There are different navigation methods within React Navigation:
For our Application we will use a combination of StackNavigation and DrawerNavigation to navigate between the different screens. StackNavigation is similar to how browser history works on the web. We are using this since it provides an interface for the header and the header navigation icons. It has push and pop similar to stacks in data structures. Push means we add a new screen to the top of the Navigation Stack. Pop removes a screen from the stack.
The code shows that the StackNavigation, in fact, houses the DrawerNavigation within itself. It also takes properties for the header style and header buttons. We are placing the navigation drawer button to the left and the shopping cart button to the right. The drawer button switches the drawer on and off whereas the cart button takes the user to the shopping cart screen.
DrawerNavigation on the other hands provides for the side drawer which will allow us to navigate between Home, Shop, and Cart. The DrawerNavigator lists the different screens that the user can visit, namely Home page, Products page, Product page, and Cart page. It also has a property which will take the Drawer container: the sliding menu which opens up when clicking the hamburger menu.
This page contains details of a selected product. It shows the user the name, price, and description of the product. It also has the ‘Add to cart’ function.
This screen shows the list of items in the cart. The action has the functions getCart, addToCart, and removeFromCart. The reducer handles the actions likewise. Identification of actions is done through actionTypes — constants which describe the action that are stored in a separate file.
As you can see, we are using a FlatList to iterate through the cart items. It takes in an array and creates a list of items to be displayed on the screen.
You can configure information about the app such as name and icon in the app.json file. The app can be published after npm installing exp.
To sum up:
We now have a decent e-commerce application with React Native;
Expo can be used to run the project on a smartphone;
Existing backend technologies such as WordPress can be used;
Redux can be used for managing the state of the entire app;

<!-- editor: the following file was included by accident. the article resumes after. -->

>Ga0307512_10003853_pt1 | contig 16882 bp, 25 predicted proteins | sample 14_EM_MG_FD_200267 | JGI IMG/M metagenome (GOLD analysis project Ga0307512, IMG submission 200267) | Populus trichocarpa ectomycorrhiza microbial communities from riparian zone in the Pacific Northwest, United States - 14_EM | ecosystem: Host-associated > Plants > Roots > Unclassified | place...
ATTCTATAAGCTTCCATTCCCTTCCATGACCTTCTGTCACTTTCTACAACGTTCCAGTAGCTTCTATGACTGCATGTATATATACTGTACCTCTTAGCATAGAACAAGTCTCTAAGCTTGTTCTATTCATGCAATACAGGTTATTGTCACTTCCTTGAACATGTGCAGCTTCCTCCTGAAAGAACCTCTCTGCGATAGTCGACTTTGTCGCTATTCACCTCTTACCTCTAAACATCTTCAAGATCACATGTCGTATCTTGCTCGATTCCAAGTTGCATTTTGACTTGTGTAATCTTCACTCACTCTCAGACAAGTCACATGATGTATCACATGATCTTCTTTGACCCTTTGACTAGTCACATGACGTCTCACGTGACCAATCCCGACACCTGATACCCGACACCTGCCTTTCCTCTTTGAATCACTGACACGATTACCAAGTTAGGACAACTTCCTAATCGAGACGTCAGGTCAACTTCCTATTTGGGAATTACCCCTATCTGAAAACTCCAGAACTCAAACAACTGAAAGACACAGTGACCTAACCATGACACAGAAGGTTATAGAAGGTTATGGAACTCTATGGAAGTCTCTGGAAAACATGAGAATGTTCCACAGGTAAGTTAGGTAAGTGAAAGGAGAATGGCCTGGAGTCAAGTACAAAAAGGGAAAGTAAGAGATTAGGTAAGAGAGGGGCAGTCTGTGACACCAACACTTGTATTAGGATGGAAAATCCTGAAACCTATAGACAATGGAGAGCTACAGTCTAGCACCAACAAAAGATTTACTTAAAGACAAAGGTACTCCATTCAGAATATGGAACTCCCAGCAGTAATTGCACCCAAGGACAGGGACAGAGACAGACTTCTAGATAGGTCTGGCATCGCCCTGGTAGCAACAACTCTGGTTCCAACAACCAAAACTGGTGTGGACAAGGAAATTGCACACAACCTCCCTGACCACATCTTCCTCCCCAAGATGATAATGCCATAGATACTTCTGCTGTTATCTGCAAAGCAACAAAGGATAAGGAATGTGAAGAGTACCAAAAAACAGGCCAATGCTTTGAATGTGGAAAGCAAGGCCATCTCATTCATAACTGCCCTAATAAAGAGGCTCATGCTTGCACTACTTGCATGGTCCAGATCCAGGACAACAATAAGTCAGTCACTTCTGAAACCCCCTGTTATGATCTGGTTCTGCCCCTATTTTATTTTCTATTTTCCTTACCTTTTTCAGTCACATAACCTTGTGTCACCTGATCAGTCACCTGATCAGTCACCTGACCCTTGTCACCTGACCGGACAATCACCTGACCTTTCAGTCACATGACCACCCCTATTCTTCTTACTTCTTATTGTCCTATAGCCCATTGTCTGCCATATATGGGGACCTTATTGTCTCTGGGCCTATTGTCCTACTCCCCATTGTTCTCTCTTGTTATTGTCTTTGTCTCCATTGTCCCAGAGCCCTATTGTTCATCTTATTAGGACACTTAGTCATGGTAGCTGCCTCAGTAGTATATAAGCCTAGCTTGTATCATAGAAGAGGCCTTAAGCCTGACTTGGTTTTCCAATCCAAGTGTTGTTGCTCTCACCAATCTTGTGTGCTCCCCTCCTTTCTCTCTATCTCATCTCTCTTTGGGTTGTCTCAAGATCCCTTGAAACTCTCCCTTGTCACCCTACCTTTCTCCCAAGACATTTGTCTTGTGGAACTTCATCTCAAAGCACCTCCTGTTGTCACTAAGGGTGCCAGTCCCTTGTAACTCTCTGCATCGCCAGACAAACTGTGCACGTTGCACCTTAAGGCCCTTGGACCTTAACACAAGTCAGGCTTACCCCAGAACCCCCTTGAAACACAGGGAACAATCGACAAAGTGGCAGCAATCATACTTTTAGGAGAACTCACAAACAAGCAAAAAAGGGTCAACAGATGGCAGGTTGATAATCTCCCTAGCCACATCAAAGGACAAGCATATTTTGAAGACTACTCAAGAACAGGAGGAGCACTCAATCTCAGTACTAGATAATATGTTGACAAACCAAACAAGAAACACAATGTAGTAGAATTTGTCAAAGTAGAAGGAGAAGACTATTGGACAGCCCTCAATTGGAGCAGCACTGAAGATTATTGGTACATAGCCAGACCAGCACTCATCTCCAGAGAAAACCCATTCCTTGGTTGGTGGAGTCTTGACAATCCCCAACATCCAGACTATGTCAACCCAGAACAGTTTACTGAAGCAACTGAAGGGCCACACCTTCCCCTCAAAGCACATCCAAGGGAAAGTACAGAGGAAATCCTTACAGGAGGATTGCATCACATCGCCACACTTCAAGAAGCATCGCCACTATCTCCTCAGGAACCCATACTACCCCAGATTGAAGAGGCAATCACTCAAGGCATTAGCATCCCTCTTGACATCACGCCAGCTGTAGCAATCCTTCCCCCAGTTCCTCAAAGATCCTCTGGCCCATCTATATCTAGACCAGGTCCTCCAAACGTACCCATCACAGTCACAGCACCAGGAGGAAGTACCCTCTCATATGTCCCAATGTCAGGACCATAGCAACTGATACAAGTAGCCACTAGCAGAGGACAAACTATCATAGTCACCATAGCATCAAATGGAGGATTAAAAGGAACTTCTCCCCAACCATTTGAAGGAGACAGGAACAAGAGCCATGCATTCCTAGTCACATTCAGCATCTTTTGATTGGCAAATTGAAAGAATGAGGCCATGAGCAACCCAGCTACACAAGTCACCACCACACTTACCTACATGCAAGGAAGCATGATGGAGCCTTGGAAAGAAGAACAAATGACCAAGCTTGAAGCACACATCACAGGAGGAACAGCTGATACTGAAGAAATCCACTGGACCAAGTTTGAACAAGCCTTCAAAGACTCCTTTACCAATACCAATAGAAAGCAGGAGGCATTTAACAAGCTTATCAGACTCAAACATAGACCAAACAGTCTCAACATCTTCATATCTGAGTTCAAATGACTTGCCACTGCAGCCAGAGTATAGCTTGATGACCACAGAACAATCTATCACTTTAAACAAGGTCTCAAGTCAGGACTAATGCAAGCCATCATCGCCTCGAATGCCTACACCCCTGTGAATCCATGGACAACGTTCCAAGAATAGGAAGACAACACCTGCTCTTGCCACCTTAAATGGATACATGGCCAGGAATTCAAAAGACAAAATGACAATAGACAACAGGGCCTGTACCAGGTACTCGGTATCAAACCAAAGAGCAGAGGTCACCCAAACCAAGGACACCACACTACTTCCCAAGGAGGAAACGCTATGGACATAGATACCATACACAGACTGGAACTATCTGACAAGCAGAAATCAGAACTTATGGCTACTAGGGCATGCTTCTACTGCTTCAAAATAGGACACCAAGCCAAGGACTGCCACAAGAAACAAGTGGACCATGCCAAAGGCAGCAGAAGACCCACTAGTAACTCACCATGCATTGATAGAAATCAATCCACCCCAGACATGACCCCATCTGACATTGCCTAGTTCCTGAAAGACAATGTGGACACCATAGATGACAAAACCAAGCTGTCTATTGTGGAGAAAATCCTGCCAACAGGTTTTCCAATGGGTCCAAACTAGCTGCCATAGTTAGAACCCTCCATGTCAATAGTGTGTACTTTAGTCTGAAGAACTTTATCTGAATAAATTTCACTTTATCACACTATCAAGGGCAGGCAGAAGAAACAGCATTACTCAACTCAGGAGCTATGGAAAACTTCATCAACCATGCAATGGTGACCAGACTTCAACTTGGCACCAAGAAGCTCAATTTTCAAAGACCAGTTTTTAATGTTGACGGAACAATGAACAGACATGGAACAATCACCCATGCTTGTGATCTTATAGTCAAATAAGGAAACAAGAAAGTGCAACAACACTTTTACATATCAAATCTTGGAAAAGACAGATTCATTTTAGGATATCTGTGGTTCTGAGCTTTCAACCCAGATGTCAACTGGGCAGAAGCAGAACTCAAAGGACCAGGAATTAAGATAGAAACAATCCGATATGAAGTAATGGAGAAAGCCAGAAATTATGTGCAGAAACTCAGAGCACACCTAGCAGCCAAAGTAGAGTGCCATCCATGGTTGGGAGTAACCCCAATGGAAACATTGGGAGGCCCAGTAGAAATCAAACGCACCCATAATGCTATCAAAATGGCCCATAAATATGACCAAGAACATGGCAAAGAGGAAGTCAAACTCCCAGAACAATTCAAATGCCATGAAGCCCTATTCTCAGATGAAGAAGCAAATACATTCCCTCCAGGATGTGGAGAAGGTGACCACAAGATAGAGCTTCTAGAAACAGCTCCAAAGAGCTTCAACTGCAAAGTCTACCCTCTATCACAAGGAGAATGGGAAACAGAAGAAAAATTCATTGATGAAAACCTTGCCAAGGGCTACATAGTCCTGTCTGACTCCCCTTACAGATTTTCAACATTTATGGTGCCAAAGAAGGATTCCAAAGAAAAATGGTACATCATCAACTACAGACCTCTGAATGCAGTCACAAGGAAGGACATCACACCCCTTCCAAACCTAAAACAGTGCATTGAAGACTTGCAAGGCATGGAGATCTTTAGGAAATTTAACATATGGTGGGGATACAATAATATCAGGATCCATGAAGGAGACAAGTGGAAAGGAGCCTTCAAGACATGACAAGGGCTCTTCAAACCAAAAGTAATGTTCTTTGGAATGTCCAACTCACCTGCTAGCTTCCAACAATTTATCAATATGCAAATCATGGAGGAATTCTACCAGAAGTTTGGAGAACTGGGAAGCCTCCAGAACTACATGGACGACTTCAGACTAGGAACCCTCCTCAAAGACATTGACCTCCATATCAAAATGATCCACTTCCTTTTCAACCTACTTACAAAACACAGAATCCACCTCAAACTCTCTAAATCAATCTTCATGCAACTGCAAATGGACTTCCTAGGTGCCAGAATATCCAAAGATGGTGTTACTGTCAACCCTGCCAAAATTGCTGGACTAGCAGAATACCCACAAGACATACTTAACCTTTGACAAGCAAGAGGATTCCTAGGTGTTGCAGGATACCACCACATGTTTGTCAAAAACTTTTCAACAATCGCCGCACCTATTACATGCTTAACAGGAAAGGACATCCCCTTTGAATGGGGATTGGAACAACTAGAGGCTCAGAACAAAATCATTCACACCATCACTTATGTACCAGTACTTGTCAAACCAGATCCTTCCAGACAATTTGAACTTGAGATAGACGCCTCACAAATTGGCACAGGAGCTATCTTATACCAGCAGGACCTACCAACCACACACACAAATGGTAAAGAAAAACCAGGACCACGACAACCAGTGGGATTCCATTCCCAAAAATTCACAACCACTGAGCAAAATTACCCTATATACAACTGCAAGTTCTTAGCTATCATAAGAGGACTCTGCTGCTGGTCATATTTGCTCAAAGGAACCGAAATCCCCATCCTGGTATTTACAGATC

Web developers, especially React developers can leverage this knowledge to build bigger apps.
For the full application, you can visit my project on Github and clone it. Feel free to fork it and improve it further. As an exercise, you can continue building more features into the project such as:
Storing the cart data in AsyncStorage so that closing the app does not clear the cart.
In its move to patch a security hole as part of the iOS 10.3 release, Apple has introduced (yet) another redirection mechanism that developers must handle when attempting to implement mobile deep-link routing (i.e. the mechanism to route users to a specific page inside a mobile app, rather than the App Store or app home page).
This redirection instance has introduced additional friction to the app download and reopening process, and data shows that it has decreased conversion rates on iOS 10.
When your design looks beautiful and polished, how do you know if it performs well? While it is easy to predict the appeal of a clean and simple UI, design that converts is always a shot in the dark for marketers and designers.
We worked with the team at FiftyThree to test their app store landing page before they launched ads in China. After tweaking background color, graphics, screenshot order, and localization, we achieved a 33% increase in app page conversion.
When our HTML5 game Numolition was nearly done, we decided to throw it all away and rebuild it in Unity. That turned out to be an exciting and valuable experience, and one that I thought would be worth sharing with other Web developers. Come in, the water’s warm!
Last year, we released a mobile game named Quento. It was written entirely in HTML5, wrapped in our proprietary PhoneGap alternative and launched in many app stores with mild success.
Guesstimates by analysts put the number of mobile app downloads this year at somewhere between 56 and 82 billion, with the average user downloading somewhere between 26 and 41 apps, with a smaller subset of those apps being used on a regular basis. Other numbers indicate that 95% of downloaded apps are abandoned within a month and 26% of apps are only used once.
Depending on the user, these abandoned apps are deleted or ignored, never to be opened again.
In part one of this series, we got a customized magazine app for Windows 8 up and running. In this second and last part, we will shift our focus to the server and content. We will look at how our magazine app obtains the articles to be shown, examine the transport protocol and set up a live content host.
When done, you will have a cloud-based content management system running on a free hosting plan from where you can manage and publish articles.
Back in 2010, Microsoft shifted its focus from propriety Web technology to open Web technology. The first fruits of this refocus materialized a few years later — in Internet Explorer, the Windows operating system, its developer tools and its cloud software.
Things have changed for the better so far:
Most apps fail. This cruel reality has led many disillusioned developers to conclude, often subconsciously, that succeeding on the App Store is like striking it rich in the gold rush: you just need to get lucky.
The idea of luck is a dangerous sedative to ease the pain of failure. Pain is a good thing. It shows something is wrong. If my app fails, I want to know why. Instead of blaming forces beyond our control, why not look at what folks like tap tap tap and Tapbots are doing to succeed again and again and again.
App Store is a competitive environment. Against more than 140,000 apps, all screaming for attention, how do you make sure your app gets its time in the spotlight? What does it take to get good media coverage? How do you get people to talk about your app—and, ideally, how do you get them to buy it and show it to their friends?
Following the simple rules laid out below, you will increase your chances in the battle for fame and glory.